Amusement structures and rider restraint systems
- Risk assessment is necessary
- Controls to be introduced
- What the law says
- Where can I get more information?
The restraints fitted to some amusement structures may not be adequate to prevent riders from falling out of the structure if they panic or skylark. Designers, manufacturers, suppliers, employers, self-employed people, owners, competent people, workers and people in control of an amusement structure should be aware there are steps that should be taken to minimise the risk of riders being injured.
There have been a number of incidents where people have fallen from amusement structures while the ride is in motion. The restraints provided on some structures where there are significant forces acting on the rider, may not be adequate to prevent people (particularly children) either deliberately or inadvertently placing themselves at greater risk of falling from the ride and sustaining serious injuries.
Where part of the amusement structure may be fully or partially enclosed - such as carriages running into an artificial or natural enclosure, such as a cave or mine - additional restraint systems may not be desirable. In these cases, additional control measures must be considered, such as a centrally controlled interlock mechanism for the operator to disengage the restraint system.
Evacuation procedures must also be in place to cater for emergency situations.
Owners and operators of amusement structures should conduct a risk assessment of their structures. If the outcome of the assessment indicates that riders, by deliberate or inadvertent action, are at a greater risk of injury, effective control measures must be implemented. A competent person must conduct the risk assessment and all structures are to be assessed on their own merits.
The risk assessment should consider all relevant factors, including, but not limited to the:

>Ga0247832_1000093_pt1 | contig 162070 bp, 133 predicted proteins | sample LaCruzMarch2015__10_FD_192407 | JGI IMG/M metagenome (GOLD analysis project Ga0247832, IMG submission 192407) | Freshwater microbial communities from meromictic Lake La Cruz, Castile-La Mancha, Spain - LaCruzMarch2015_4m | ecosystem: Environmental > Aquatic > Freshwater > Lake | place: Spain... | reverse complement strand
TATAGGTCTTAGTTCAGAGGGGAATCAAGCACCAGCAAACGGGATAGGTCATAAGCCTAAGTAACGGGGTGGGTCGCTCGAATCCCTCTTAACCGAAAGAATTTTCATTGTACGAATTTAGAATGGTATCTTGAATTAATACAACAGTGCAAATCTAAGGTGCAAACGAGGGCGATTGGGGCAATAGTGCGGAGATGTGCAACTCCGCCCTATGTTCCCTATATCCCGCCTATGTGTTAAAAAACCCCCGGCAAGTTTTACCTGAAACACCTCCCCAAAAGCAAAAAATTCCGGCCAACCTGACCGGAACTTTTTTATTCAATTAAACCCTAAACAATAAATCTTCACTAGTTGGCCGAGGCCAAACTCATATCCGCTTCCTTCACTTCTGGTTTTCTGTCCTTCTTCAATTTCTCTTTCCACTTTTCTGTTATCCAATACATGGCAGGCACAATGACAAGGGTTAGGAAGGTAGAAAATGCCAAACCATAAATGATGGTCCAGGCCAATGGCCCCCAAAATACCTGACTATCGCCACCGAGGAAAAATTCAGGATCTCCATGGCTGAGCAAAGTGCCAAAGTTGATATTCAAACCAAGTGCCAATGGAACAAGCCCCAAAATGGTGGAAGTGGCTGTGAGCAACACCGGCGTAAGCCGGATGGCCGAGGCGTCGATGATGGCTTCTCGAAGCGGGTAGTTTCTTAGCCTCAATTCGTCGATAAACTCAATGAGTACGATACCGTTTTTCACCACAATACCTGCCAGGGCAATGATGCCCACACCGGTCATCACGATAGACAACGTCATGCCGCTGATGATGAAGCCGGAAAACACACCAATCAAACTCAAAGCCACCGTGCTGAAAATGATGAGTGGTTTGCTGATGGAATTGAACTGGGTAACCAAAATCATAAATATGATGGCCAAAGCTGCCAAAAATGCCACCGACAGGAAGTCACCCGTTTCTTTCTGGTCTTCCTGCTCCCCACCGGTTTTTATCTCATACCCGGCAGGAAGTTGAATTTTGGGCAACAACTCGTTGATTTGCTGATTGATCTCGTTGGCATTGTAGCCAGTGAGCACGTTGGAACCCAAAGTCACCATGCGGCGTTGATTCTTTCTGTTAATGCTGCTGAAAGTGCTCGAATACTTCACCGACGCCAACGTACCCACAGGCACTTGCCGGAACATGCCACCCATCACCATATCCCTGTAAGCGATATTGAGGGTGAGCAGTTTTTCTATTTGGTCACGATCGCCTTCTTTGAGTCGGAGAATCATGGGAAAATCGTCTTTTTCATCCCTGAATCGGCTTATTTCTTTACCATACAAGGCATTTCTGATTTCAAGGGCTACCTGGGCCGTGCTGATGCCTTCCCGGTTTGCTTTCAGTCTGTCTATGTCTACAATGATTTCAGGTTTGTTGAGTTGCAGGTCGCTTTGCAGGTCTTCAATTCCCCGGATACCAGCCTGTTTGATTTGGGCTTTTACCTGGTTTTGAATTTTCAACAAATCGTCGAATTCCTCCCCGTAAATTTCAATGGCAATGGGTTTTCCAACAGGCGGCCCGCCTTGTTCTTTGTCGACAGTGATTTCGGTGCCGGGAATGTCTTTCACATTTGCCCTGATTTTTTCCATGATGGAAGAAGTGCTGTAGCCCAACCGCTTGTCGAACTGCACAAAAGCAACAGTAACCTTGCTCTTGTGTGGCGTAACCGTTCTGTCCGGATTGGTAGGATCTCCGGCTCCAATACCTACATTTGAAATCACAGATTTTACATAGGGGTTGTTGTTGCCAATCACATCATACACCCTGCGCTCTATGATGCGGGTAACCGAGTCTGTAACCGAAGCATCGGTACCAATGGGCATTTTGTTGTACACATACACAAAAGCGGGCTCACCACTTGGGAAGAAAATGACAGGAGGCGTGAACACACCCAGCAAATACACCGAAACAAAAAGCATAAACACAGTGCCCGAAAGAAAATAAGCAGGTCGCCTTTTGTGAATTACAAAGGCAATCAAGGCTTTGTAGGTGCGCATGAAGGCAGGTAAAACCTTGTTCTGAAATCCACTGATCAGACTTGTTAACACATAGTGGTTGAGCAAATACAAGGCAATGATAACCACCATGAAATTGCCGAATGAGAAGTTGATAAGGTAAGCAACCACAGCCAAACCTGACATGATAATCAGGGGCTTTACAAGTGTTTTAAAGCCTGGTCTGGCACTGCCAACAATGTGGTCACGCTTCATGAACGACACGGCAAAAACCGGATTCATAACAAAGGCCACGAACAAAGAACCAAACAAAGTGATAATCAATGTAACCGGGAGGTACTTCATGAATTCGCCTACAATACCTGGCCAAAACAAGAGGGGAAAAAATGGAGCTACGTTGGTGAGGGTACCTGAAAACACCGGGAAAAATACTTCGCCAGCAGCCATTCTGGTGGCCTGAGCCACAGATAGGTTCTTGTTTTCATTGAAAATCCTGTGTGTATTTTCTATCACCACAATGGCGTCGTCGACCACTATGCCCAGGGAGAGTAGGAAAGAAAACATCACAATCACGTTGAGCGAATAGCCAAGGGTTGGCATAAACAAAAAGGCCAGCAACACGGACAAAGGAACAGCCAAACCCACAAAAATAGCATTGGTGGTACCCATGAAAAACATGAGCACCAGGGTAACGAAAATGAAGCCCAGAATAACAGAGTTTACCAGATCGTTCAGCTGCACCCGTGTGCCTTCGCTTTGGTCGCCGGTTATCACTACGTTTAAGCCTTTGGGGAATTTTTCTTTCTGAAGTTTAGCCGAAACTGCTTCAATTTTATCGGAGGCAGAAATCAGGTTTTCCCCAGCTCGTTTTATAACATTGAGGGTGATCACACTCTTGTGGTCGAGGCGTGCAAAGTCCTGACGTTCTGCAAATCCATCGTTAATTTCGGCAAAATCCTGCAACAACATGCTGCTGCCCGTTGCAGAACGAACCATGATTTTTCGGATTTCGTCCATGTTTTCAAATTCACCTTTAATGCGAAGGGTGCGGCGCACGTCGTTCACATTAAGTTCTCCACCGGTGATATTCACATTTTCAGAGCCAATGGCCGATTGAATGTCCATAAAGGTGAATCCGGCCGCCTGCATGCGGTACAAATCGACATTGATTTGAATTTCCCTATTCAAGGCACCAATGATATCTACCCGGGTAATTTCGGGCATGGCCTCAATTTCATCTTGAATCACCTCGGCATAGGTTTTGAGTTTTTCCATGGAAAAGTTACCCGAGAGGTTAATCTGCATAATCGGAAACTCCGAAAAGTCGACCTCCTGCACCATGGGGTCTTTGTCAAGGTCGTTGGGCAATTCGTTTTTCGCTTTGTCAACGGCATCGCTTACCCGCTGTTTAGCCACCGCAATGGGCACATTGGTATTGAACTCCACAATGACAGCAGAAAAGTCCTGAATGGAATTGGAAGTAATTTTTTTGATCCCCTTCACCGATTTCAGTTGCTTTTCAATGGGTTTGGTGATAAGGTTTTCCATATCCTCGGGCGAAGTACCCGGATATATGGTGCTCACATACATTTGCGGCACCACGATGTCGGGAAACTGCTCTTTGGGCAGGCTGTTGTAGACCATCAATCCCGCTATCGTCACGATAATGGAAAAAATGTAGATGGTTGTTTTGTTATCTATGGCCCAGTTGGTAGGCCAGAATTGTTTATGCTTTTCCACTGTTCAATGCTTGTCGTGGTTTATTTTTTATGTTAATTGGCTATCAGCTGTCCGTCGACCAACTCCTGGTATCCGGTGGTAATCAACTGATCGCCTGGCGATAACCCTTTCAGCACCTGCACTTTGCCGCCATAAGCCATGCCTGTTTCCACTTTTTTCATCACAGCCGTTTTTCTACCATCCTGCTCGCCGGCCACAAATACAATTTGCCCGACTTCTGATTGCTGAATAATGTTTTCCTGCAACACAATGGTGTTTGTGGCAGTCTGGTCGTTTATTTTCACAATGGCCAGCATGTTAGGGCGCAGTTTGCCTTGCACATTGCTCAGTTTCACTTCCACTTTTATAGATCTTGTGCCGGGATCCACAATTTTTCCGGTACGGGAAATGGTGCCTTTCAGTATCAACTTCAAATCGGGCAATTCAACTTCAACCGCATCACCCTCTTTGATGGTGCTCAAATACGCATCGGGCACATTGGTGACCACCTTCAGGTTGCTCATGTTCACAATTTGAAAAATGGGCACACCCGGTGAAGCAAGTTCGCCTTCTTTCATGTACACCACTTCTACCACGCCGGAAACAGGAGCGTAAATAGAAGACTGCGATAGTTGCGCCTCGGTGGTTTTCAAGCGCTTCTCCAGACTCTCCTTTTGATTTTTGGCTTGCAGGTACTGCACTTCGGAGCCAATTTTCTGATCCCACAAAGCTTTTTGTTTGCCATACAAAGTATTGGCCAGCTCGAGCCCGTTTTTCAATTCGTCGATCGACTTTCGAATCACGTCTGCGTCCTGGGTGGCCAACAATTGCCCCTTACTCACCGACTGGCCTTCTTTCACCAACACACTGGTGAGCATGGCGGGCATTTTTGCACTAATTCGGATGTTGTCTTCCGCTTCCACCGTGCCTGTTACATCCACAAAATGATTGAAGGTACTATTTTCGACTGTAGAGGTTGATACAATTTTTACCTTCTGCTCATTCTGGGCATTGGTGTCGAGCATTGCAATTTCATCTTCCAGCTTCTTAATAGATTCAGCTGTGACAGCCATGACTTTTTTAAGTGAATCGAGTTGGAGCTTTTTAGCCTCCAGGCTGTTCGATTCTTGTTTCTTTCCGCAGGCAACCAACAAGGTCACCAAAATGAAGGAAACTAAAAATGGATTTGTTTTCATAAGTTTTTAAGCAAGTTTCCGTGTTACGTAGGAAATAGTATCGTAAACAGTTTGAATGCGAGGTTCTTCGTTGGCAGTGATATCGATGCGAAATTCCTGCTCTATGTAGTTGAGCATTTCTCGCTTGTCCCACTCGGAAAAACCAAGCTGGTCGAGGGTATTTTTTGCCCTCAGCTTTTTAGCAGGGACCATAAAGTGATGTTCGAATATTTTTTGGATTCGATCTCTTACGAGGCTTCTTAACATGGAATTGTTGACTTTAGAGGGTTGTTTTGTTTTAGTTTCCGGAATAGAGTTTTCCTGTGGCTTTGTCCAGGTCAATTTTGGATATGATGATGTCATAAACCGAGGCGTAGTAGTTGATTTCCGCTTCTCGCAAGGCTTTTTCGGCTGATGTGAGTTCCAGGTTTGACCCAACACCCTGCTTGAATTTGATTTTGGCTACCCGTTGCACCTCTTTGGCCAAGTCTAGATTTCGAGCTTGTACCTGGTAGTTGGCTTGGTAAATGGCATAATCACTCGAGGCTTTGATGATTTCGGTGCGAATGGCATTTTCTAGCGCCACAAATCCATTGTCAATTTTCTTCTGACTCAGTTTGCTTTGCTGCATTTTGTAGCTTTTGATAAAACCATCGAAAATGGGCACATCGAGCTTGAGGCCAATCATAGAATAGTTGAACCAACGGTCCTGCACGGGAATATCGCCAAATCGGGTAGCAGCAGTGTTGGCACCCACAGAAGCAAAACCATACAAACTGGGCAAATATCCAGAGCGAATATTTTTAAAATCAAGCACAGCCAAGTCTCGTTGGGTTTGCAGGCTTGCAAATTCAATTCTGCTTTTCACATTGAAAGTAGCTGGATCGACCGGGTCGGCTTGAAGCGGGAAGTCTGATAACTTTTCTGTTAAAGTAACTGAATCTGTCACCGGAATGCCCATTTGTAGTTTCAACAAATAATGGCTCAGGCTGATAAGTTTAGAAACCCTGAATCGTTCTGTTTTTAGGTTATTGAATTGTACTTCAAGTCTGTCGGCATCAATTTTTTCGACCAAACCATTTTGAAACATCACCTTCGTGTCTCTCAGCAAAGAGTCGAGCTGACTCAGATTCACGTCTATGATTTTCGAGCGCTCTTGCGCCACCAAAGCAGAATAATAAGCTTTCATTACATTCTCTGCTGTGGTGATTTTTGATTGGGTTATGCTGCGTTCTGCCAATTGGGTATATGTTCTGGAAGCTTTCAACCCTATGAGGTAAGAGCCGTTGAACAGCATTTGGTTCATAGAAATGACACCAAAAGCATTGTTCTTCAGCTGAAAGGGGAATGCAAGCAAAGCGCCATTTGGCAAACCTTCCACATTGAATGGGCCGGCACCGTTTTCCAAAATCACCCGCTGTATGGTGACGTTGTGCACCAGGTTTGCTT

- type of injury or harm to health of the rider that may occur;
- likelihood of the occurrence, including consideration of available records of previous incidents involving the particular structure;
- analysis of the forces on the rider that may tend to throw the rider away from the intended riding position;
- recommendations of the designer, manufacturer or supplier of the amusement structure in relation to safety, riders’ age, etc; and
- likelihood of severe injuries should an incident occur (eg falling from height, being hit by objects, etc.).
Where the risk of injury warrants controls, engineered or physical controls to eliminate the particular hazard are required. It may also be necessary to include additional administrative control measures to further minimise risk of injuries such as restricting riders by their size. Administrative controls on their own are not sufficient as there may be too many distracting factors such as noise and crowd movement nearby for such measures to operate effectively. A competent person should be engaged by the owner of the amusement structure to verify the effectiveness of the control measure.
WorkSafe Inspectors will assess the rider restraint system on amusement structures and, if it is possible for riders to endanger themselves through any foreseeable behaviour, such as panic and skylarking, an investigation will be done which may cause a prohibition or improvement notice to be issued requiring the implementation of appropriate control measures. Physical restraint systems should exhibit fail-safe and tamper-proof design features.
WorkSafe’s approach is being uniformly applied across Australia as all occupational safety and health jurisdictions have committed to introduce similar requirements for their state or territory.
Amusement structures are regarded as plant. Sections 19 to Section 23 of the Occupational Safety and Health Act 1984 impose specific obligations on persons at a workplace. Employers, designers, manufacturers and suppliers of plant all have an obligation to pass on information about how to use the plant to ensure safety and health. Amusement structures are listed in Schedule 4.1 of the Occupational Safety and Health Regulations 1996 as specified plant that requires design and individual plant registration. Regulation 4.52 specifies the obligations of responsible people in regard to the operation, maintenance and inspection of amusement structures.
Australian Standard AS3533 Amusement rides and devices provides further information on the requirements for design, erection, operation, inspection and maintenance of amusement structures.
Contact the Health Hazards and Plant Safety Branch of WorkSafe on 1300 307 877.
This document is adapted from the Health and Safety Alert 04-1-12, August 2004 issued by Workplace Health and Safety, Department of Industrial Relations, Queensland.